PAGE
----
Clicking Noise from engine of 2000 VW Eurovan (Sticky Lifter?)

Hello. I recently bought a 10 year old VW Eurovan in need of major repairs - timing chain, new transmission, some other odds and ends. The body and everything else was in good shape so we went for it. I relatively reputable repair shop in town did all of the repairs, but the one issue that we can’t seem to shake is a ‘tick tick tick tick’ clicking noise that sounds as if its about as fast as the engine RPM’s. It’s particularly noticeable / loud when the engine is idling at start up, when the car is moving towards an intersection at the very start of the day it can be a pretty pronounced loud clicking when engine is revving down in lower gear. As the car runs longer, it tends to make the clicking more prominent at idle. It hasn’t had any noticeable effect on performance, gas mileage, etc. The sounds is audible from drivers seat, but outside the car near the small engine compartment it is harder to hear.

Having taken it to two mechanics, both suggested that it was probably a ‘sticky lifter’ and that it wasn’t a concern and wouldn’t affect anything. One suggested staying on top of oil changes and that it might ‘work itself out’.

So my question is, should I care? Other than the clicking noise, does this matter at all for engine life, performance, reliability, etc? If yes, what? If no, given that this thing already has 140k miles on it and that we’re just using it for a city run-around with all of our kids for the next few years, I will just stop caring and turn up the radio.


It could be a sticky lifter or it could be a lifter that is worn along with a damaged camshaft lobe. Timing chain failures are usually caused by lack of regular oil changes so this could go along with either the sticky lifter or damaged lifter/lobe scenario.

Over time constant ticking will damage the lifter and lobe if it’s not damaged already.
What I would suggest is adding something like SeaFoam or Berryman B-12 to the engine oil and see if that clears it up.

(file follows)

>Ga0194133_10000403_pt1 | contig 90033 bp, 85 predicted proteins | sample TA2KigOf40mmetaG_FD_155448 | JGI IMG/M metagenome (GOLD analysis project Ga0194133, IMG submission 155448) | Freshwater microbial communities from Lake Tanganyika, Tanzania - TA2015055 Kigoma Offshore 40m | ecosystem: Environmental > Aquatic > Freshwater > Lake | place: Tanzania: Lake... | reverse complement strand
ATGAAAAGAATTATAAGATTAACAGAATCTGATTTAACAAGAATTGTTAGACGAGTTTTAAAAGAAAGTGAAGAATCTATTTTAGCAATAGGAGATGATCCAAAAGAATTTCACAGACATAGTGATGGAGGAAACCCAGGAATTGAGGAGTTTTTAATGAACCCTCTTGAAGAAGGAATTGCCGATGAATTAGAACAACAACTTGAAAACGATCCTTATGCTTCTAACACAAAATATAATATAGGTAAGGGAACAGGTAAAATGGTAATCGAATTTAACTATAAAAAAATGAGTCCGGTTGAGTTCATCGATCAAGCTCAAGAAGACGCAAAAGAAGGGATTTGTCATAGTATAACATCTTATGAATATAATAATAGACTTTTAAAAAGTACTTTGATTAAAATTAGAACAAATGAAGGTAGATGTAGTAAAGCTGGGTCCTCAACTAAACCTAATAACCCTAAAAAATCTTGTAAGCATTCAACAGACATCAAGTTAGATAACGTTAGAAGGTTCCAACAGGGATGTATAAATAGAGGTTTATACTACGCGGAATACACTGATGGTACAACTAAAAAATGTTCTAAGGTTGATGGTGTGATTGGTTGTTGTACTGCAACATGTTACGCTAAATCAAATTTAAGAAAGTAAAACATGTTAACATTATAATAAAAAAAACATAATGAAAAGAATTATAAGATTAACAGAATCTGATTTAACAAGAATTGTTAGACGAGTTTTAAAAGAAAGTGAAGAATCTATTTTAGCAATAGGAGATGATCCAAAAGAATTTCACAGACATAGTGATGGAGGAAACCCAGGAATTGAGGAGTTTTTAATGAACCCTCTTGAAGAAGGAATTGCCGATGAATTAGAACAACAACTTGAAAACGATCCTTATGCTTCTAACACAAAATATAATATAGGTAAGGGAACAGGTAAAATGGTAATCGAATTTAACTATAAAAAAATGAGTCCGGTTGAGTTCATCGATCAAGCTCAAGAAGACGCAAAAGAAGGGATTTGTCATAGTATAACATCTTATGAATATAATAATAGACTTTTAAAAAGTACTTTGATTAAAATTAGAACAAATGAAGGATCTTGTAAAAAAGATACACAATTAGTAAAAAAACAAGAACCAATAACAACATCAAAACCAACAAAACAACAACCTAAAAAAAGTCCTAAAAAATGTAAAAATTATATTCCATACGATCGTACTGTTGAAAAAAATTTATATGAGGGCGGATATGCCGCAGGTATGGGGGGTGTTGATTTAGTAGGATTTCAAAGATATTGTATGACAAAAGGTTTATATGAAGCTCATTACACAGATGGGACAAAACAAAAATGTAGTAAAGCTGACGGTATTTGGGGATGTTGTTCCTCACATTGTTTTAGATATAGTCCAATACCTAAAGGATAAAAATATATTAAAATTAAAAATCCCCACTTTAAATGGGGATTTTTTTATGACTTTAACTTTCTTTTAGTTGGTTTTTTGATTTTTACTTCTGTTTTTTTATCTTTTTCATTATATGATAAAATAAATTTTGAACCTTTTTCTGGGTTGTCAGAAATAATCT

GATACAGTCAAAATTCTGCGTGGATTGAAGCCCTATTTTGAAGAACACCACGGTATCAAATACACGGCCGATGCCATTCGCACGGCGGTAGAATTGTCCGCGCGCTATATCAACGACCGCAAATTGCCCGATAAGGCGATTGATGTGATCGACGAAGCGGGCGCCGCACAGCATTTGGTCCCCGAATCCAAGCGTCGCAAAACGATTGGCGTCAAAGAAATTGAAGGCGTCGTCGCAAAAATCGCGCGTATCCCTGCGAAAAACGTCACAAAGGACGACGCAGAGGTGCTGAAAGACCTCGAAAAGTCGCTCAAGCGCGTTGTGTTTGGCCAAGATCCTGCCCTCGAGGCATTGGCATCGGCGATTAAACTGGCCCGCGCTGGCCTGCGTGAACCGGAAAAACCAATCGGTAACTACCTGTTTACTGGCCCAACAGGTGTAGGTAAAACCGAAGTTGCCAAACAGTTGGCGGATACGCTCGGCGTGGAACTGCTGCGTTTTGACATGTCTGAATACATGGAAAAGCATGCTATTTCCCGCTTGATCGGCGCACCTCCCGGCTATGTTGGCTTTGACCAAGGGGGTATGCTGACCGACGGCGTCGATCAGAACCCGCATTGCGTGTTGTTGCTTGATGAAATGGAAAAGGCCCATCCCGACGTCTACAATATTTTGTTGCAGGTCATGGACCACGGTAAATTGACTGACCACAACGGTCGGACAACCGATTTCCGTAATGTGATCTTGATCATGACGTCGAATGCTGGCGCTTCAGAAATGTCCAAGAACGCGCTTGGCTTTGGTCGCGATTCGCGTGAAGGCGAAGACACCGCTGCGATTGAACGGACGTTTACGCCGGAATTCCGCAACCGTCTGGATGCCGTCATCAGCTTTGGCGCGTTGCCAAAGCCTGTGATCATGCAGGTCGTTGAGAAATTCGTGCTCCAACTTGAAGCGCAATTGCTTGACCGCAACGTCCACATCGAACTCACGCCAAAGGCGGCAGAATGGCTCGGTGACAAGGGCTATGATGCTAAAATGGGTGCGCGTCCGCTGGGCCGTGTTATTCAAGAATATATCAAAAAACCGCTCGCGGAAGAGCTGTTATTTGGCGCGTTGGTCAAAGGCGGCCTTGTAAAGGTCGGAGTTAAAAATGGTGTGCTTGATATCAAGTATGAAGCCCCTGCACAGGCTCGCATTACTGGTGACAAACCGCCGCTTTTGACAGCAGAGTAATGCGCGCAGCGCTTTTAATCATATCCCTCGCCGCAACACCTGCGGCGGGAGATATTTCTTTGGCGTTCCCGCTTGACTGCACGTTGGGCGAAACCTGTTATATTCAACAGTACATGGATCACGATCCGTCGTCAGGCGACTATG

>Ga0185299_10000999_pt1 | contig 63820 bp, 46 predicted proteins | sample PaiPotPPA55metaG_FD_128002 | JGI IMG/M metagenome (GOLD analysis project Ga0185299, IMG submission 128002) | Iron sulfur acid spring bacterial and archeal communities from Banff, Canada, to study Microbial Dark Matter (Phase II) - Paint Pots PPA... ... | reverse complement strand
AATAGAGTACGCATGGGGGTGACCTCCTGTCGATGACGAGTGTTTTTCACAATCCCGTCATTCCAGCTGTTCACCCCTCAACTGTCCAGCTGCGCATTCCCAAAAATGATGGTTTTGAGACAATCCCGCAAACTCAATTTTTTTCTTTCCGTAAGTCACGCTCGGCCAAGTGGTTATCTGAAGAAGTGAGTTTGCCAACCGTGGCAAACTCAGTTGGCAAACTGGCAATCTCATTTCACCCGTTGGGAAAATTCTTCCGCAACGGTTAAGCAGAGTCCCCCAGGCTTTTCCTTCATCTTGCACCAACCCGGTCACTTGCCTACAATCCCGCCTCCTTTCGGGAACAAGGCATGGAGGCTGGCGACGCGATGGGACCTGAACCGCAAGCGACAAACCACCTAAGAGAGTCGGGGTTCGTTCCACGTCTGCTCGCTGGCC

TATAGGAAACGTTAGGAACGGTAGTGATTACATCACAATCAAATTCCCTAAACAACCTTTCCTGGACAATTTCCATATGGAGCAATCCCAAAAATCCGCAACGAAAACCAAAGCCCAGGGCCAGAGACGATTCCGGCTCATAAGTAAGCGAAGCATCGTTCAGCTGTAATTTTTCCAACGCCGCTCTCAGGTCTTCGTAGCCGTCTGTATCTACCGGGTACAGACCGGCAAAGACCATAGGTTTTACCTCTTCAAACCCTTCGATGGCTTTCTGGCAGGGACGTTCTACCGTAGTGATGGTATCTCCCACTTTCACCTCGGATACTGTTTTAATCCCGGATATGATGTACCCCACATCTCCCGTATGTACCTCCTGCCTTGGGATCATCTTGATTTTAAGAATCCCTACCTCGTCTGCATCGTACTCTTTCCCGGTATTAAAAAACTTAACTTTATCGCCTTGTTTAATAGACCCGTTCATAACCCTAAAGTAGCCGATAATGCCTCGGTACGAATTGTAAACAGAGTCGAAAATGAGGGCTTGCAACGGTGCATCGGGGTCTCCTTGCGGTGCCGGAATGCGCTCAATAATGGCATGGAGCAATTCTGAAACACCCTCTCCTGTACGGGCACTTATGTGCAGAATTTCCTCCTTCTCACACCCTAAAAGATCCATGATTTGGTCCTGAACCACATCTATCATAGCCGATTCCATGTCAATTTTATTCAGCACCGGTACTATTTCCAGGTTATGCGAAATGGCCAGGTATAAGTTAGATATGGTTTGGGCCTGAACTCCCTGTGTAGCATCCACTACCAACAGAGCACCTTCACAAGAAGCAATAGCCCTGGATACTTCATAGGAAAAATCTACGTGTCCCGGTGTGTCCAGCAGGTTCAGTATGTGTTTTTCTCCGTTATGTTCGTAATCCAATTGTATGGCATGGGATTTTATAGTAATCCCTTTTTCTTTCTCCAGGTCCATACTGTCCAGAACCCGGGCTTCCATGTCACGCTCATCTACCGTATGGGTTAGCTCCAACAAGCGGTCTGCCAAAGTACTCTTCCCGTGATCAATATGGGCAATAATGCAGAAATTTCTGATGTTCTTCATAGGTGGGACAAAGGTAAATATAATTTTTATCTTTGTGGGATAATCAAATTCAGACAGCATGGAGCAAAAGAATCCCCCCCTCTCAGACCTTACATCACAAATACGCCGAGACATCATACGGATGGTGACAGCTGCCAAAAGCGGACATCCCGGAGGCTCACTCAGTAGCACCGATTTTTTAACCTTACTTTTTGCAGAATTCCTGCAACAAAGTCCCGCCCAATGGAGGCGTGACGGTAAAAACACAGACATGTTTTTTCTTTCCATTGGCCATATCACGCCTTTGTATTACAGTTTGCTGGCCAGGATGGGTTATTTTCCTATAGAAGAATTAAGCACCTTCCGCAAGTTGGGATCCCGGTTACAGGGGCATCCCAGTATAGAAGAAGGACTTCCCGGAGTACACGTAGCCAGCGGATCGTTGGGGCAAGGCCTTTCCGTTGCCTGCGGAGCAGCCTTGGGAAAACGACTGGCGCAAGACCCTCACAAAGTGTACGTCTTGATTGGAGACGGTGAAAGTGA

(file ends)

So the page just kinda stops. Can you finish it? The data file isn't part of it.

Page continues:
Those products are comparatively cheap and worth a shot anyway. Knock on wood that it’s a sticky lifter.

Go to your locale auto parts store and find a miracle in a bottle. Seafoam whatever.

Eurovan’s will bankrupt you. I know three Eurovan owners and failing transmissions and $3-$4k timing chain replacements are the tip of the ice burg. Two are recovering.

Thanks Andrew J and OK4450 for the replies. I will try the Berryman B12 option and see if it has any effect.
Andrew, I’m not sure how you can get worse than a transmission replacement other than the engine blowing up on the highway, but suffice it to say I will not be driving this vehicle any longer if that happens :).

Others still potentially reading this thread:
I am still seeking an answer to the question: “So my question is, should I care? Other than the clicking noise, does this matter at all for engine life, performance, reliability, etc? If yes, what?”


While not intimately acquainted with your engine, yes, you should care. Not necessarily for any “fear factor” of catastrophic proportion, but the noise is indicative of certain conditions that should be remedied for the overall longer term health of the engine.

If any of the solvent based flushes fail to fix this, assuming that this is something that can be fixed with cleaning, I’d highly recommend trying Auto-Rx ( Use as directed. It’s a slower process than most of your solvent based cleaners.

I thought that I had answered it. A clicking lifter can cause a bit of an engine performance problem as it does not allow the valve to open all of the way and over time a clicking lifter can be destroyed along with the lobe on the camshaft if it goes on long enough.
At some point the clicking may become a knocking and it’s time to park it.

Clicking or knocking, it’s not a vehicle I would leave town in so keep it close to home.
The B-12 and SeaFoam are good products and if they don’t clear it up nothing will.

Don’t put solvents in your engine! the rubber seals may be attacked by something as strong as B-12. Use Auto-rx if you want, but pennzoil probably works just as well.

I also have a 2000 Eurovan (MV weekender), and I run pennzoil platinum for 8-10,000 miles, more if I’m driving long trips where engine oil isn’t taxed as hard. Just use a good filter from Germany.

You just put a lot of money into this car, don’t risk it by subjecting it to aggressive chemicals. Good luck and be gentle on the transmission with frequent ATF changes.


I am assuming here that the most basic testing has already been done on this.
If not, you might want to doublecheck that any of the sparkplugs are not begging to work themselves loose. When that happens they begin to “click/tick”.